I love the English language. And I’m fairly certain that I can say the same for anyone who loves to write as much as I do. There’s just something about the ability of being able to string words together to form sentences and putting sentences together to form paragraphs and then to arrange those very same paragraphs so that they form a story that has always thrilled me.
I can still remember the sense of wonder and excitement I felt when I first began to learn how to read. It seemed almost magical to me – that the books I read had the ability to transport me into other people’s lives, different lands and adventures beyond my imagination. It was as though I had unlocked a door to a whole new world and once I stepped through that door, I never wanted to leave.
Because of my love for reading, I must admit that I was a good student, especially when it came to the subject of English. I enjoyed learning about nouns, verbs, adjectives, pronouns, predicates, adverbs, etc. I think I have a fairly good command of the correct usage of the language, although I must admit that sometimes I do get hung up on our friend the “comma” and I do tend to use more commas than I should!
I also must tell you that when our children were growing up, I did correct them on their proper use of the English language. And I am proud to say that today they are very well-spoken young adults.
So, what word would I permanently ban from general usage? Well, let me say that there is one word that you would have never heard spoken in our household. As a matter of fact, I even hesitate to type it, but I will, for the sake of this writing, and that is the word “ain’t”. How I abhor that word. As a matter of fact, every time I hear someone utter that word, it makes my toes cringe. I’ve even heard people say things like “I ain’t got no time to do that.” And I think, “There’s that awful word – and a double negative with it! My poor ears!”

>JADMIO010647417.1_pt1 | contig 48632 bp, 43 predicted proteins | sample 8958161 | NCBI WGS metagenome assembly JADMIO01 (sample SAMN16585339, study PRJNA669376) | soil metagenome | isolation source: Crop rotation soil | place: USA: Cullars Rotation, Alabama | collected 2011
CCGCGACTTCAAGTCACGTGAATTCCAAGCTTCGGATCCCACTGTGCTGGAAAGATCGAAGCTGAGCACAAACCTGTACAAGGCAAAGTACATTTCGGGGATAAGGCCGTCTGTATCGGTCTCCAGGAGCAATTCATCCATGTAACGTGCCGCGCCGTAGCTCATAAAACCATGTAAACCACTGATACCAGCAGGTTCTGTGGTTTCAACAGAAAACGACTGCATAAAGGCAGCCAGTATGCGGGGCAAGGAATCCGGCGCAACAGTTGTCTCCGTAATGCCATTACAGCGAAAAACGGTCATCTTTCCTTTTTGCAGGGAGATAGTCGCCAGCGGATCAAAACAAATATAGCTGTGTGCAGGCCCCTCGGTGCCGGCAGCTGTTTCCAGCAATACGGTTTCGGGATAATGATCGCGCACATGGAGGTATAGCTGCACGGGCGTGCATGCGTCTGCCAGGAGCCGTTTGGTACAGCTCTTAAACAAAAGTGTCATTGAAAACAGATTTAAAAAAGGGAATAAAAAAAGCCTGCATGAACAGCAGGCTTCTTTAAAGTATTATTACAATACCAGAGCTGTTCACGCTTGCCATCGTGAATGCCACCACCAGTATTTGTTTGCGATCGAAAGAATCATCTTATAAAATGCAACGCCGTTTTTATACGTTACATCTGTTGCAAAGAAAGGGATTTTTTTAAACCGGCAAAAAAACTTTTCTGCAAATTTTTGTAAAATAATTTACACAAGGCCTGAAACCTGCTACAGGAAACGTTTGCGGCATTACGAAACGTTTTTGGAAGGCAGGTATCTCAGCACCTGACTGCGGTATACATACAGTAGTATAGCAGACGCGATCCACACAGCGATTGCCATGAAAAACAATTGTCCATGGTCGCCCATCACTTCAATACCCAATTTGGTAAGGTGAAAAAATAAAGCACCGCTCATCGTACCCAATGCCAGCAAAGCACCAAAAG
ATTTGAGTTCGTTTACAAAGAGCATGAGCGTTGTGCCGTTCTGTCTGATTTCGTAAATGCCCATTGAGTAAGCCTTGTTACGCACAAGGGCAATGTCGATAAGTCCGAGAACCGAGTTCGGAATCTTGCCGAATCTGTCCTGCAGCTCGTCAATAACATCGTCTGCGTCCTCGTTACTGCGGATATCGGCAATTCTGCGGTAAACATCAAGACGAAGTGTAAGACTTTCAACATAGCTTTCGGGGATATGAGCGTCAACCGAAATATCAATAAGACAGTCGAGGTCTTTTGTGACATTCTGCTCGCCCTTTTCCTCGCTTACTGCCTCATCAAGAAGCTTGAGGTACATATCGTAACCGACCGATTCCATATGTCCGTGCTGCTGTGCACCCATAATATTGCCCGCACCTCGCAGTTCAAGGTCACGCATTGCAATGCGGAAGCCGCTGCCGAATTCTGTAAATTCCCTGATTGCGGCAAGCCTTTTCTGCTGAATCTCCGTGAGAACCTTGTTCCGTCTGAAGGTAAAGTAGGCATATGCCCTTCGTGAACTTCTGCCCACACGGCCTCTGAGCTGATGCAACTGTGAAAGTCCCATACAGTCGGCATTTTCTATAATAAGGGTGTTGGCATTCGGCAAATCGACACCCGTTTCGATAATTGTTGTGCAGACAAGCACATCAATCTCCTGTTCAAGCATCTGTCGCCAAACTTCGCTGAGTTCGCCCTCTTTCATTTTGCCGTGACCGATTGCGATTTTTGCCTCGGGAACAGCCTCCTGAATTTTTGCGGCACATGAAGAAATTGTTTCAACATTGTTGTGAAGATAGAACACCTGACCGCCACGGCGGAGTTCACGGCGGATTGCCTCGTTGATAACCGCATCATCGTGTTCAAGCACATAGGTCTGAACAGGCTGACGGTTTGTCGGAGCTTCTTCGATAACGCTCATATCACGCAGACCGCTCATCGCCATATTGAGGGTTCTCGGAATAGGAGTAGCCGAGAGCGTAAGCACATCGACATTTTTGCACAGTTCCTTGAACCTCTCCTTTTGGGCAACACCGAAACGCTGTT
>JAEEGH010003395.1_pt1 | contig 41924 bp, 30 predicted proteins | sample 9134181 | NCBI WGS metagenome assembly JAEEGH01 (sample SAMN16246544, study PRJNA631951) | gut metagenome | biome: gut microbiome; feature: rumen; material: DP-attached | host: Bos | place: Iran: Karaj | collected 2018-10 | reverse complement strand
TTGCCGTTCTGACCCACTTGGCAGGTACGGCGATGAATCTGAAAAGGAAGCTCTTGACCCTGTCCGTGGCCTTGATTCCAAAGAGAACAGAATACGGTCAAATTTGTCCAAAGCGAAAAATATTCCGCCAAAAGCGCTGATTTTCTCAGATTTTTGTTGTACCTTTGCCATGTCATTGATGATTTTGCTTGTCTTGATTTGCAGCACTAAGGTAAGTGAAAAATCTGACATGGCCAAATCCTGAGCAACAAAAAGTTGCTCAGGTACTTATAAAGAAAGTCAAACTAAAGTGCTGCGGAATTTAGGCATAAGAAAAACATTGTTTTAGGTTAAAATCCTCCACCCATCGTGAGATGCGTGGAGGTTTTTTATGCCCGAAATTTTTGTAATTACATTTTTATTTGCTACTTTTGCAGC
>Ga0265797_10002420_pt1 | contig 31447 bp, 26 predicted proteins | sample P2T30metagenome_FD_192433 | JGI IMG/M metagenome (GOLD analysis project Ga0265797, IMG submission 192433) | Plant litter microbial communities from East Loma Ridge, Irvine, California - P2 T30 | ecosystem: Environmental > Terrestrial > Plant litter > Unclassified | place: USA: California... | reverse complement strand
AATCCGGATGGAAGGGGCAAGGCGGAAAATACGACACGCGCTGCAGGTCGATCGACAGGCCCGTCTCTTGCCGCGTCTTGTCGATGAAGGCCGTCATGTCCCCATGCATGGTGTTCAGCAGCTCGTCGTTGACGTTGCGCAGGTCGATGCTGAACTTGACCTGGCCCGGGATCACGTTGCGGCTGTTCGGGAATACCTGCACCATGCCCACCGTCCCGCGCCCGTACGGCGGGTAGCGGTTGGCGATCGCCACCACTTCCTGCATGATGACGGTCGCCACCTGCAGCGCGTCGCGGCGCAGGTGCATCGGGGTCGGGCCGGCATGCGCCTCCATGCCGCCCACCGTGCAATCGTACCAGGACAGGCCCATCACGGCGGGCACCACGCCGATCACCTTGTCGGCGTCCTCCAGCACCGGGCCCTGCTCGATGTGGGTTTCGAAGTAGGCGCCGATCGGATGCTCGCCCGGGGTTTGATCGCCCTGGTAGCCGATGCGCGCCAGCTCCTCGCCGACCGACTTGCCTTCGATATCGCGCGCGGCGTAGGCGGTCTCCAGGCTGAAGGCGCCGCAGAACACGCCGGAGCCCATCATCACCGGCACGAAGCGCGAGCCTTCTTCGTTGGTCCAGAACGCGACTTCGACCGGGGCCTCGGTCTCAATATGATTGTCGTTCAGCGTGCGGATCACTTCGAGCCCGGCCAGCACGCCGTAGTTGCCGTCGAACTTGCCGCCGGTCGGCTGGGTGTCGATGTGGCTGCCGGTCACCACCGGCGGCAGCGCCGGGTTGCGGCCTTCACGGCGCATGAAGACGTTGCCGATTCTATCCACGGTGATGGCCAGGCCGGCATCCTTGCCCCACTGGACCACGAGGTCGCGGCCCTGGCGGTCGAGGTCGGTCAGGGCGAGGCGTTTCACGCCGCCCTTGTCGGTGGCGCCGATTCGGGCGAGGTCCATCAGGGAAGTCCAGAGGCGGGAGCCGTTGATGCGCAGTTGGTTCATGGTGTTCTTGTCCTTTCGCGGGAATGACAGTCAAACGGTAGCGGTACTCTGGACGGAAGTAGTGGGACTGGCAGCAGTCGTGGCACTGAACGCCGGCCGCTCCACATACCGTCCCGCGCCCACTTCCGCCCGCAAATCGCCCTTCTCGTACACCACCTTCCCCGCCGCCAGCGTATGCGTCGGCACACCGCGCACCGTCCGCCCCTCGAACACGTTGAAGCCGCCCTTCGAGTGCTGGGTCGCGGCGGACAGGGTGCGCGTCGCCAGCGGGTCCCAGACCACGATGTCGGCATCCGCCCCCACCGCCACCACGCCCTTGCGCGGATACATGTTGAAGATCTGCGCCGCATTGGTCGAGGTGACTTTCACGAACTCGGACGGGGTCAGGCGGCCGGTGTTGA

This word is supposedly a contraction for “am not,” “are not,” or “is not,” but its usage is generally considered non-standard by dictionaries and style guides except when used for rhetorical effect, and it is rarely found in formal written works. There’s a reason for a that. Because it is non-standard. There is absolutely no reason to use this word. We have words like “aren’t” and “isn’t” instead. We don’t need to use the word “ain’t.”
Now I realize that there have been some exceptions throughout history that have used this word quite successfully. There have been famous recordings such as “Ain’t No Mountain High Enough,” “He Ain’t Heavy, He’s My Brother,” and “Ain’t That a Shame,” but these are examples of song lyrics, not everyday language. This word has also been used in both speech and writing to catch attention and to give emphasis, as in “Ain’t that a crying shame,” or “If it ain’t broke, don’t fix it.”
But the above examples are exceptions to the rule, not the norm.
Now let’s get back to that last phrase: “If it ain’t broke, don’t fix it.” In this case – why don’t we fix it? Let’s just eliminate this one word from the English language. It’s such a lovely language. Why don’t we keep it that way?